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Article on Churches of Christ vs. Disciples of Christ

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Article on Churches of Christ vs. Disciples of Christ

Posted: 30 Mar 2008 3:25PM GMT
Classification: Query
Surnames: Stone, Campbell
An article kept by my great grandmother on the Campbellites. Date unknown.

"Christian Churches Founded in America. (Editor's note: This is the ninth in a series of 20 articles describing the principal religions in the United States). By Louis Cassels, UPI Religion Writer.

In addition to the churches that were transplanted from Europe, AMerica has thriving religious movements that are native to its own soil. Oldest and largest of the relgious movements indigious to the United States is a fellowship whose members reject all denomination labels and call themselves simply "Christians".

There are two main branches of this movement. One has about 8,000 local congregations, with 1.8 million members. Each congregation enjoys complete autonomy in managing its affairs, but there is a national convention which meets once a year, and a national secretariat with offices at Indianapolis, Ind., to provide some degree of organizaitonal cohesion.

This body is known as the International Convention of Christian Churches (Discples of Christ) and its members are known infomrally as disciples.

The otehr branch comprises about 10,000 local congregations, with an estimated two million members. Each local congegation is termed a Church of Christ, and the movement as a whole bears the name Churches of Christ. But it is even more loosely knit than the disciples of Christ, having no national convention and no central offices or agencies of any kind.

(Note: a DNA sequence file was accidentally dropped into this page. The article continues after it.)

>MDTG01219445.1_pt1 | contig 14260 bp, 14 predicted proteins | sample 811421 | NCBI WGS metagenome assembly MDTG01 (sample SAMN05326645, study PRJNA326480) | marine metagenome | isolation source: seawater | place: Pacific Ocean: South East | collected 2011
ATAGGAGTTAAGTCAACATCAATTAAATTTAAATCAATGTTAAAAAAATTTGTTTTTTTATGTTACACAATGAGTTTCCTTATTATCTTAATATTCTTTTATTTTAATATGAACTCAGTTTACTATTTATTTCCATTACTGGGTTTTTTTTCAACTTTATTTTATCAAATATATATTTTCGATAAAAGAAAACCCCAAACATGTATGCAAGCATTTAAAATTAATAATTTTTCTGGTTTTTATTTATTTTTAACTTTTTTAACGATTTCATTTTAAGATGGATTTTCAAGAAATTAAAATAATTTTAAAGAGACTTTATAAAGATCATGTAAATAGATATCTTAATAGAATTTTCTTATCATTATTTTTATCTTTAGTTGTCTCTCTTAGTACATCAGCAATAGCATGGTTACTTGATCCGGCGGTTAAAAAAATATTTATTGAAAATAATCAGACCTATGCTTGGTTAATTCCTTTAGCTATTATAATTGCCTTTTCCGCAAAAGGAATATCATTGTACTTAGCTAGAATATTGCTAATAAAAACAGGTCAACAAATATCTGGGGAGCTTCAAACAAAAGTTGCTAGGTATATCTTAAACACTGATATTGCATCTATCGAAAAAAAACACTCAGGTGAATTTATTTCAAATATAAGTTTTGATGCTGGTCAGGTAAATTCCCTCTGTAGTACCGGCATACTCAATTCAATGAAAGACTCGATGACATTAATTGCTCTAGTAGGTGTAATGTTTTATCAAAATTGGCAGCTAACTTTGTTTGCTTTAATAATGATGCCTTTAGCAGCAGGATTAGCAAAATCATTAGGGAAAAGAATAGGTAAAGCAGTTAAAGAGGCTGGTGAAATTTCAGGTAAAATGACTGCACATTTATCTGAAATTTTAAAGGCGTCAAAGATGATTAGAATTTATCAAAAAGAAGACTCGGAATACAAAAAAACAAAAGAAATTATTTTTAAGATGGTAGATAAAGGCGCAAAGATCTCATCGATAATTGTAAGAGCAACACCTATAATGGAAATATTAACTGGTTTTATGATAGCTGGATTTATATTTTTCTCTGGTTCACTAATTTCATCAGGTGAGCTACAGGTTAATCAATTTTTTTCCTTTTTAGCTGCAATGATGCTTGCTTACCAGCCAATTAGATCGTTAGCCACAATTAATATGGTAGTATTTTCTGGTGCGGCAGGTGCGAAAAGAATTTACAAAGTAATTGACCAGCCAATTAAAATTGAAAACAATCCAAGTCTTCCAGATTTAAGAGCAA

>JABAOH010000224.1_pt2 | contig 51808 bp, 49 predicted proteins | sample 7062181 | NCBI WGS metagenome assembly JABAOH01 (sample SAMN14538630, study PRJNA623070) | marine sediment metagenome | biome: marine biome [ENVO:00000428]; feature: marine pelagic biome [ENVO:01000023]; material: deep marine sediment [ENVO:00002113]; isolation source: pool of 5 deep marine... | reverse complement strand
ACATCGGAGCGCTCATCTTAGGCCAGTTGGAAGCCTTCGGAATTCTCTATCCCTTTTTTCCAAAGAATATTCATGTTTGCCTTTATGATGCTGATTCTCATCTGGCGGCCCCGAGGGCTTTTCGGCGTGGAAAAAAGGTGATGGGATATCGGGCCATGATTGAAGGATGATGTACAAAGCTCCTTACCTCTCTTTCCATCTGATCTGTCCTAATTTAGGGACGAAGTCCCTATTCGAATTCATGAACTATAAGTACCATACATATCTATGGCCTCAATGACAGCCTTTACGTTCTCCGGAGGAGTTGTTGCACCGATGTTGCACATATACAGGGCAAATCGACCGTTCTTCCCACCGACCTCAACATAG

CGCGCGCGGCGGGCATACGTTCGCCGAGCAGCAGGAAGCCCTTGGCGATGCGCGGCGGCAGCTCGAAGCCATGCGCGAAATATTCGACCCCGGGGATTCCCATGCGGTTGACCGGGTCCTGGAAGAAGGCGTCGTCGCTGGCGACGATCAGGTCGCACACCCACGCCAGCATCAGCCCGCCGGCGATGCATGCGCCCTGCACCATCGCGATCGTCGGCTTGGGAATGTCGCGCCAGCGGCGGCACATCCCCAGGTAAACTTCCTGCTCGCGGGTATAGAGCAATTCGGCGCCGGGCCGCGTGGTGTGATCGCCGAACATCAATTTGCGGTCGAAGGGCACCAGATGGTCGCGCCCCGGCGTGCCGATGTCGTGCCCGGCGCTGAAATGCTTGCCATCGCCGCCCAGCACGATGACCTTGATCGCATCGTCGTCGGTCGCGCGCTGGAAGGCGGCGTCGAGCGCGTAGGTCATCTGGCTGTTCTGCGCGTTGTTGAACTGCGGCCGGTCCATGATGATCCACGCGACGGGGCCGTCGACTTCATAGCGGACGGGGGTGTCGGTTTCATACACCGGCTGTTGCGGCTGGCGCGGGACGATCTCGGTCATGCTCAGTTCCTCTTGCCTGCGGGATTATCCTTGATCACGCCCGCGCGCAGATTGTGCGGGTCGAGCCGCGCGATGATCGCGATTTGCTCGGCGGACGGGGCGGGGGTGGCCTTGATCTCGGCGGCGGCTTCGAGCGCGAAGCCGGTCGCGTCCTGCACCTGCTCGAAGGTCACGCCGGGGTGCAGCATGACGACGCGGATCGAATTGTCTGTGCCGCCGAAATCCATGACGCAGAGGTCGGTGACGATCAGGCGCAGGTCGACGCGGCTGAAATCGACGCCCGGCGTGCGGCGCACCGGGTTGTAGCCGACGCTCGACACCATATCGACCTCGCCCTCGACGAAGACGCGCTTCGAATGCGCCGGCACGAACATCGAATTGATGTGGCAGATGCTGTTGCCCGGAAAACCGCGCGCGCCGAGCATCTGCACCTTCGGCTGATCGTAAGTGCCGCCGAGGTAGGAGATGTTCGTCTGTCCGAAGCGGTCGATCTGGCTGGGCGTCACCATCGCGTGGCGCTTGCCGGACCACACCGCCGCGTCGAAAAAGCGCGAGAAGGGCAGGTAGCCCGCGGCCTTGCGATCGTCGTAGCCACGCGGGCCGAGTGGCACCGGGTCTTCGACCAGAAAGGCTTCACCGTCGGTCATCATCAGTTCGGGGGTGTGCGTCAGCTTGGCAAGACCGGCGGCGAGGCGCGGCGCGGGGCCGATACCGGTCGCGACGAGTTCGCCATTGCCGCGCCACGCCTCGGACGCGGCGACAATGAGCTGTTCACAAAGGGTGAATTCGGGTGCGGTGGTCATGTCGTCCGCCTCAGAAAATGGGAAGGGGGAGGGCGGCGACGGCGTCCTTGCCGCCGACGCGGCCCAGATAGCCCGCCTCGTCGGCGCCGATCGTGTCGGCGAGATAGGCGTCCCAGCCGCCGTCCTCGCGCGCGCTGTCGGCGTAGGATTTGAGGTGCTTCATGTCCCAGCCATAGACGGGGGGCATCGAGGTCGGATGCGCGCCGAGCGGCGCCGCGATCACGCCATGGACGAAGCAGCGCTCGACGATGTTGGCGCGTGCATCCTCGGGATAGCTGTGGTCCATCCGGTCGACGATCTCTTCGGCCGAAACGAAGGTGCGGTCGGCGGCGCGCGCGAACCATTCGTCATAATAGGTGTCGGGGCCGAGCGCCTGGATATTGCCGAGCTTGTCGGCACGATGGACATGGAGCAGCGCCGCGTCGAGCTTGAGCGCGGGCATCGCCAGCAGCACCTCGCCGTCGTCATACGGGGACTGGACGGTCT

The nearest thing to a natioanl meeting is a lectureship held each year by Abilene Christian College, Abilene, Tex., which draws thousands of Churches of Christ leaders from various sections of the country for five days of informal consulatation and fellowship.

Both of the disciples and the Churches of Christ are represented in all 50 states. Disciples are most numerous in the South and the Midwest. Chruches of Christ are concentrated in Texas, Arkansas, Louisiana, Tennessee, Mississippi, Alabama, and Georgia.

Patriarch of the movement was a frontier preacher named Barton W. Stone, who was born in Maryland in 1772. He was an ordained Presbyterian clergyman when he went to the frontier to begin his career as a conductor of revival meetings.

But he soon became convinced that denominationalism was the curse of Christianity. In 1804, he issued a manifesto, repudiating all the denominational labels and "man-made creeds" that divide Christians.

The (sic) called upon believers of the Bible to united in a new fellowship, based solely upon the teachings of scripture. He suggested that they call themselves "Christians" to make it clear that they were not any particuar brand or denomination of Christians.